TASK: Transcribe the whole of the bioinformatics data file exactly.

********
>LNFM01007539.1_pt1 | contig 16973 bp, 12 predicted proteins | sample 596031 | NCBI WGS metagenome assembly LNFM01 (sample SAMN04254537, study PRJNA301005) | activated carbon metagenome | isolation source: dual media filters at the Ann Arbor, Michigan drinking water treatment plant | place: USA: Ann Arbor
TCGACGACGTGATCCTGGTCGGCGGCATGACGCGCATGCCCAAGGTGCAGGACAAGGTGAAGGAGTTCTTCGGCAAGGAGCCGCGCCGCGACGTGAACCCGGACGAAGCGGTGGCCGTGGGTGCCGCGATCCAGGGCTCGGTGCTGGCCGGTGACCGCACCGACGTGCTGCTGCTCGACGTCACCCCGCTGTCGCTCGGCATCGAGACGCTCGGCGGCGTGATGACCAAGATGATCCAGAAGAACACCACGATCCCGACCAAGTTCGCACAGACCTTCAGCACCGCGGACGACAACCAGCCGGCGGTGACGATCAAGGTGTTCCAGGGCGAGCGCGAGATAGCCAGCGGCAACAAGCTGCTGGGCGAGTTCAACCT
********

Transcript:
>LNFM01007539.1_pt1 | contig 16973 bp, 12 predicted proteins | sample 596031 | NCBI WGS metagenome assembly LNFM01 (sample SAMN04254537, study PRJNA301005) | activated carbon metagenome | isolation source: dual media filters at the Ann Arbor, Michigan drinking water treatment plant | place: USA: Ann Arbor
TCGACGACGTGATCCTGGTCGGCGGCATGACGCGCATGCCCAAGGTGCAGGACAAGGTGAAGGAGTTCTTCGGCAAGGAGCCGCGCCGCGACGTGAACCCGGACGAAGCGGTGGCCGTGGGTGCCGCGATCCAGGGCTCGGTGCTGGCCGGTGACCGCACCGACGTGCTGCTGCTCGACGTCACCCCGCTGTCGCTCGGCATCGAGACGCTCGGCGGCGTGATGACCAAGATGATCCAGAAGAACACCACGATCCCGACCAAGTTCGCACAGACCTTCAGCACCGCGGACGACAACCAGCCGGCGGTGACGATCAAGGTGTTCCAGGGCGAGCGCGAGATAGCCAGCGGCAACAAGCTGCTGGGCGAGTTCAACCT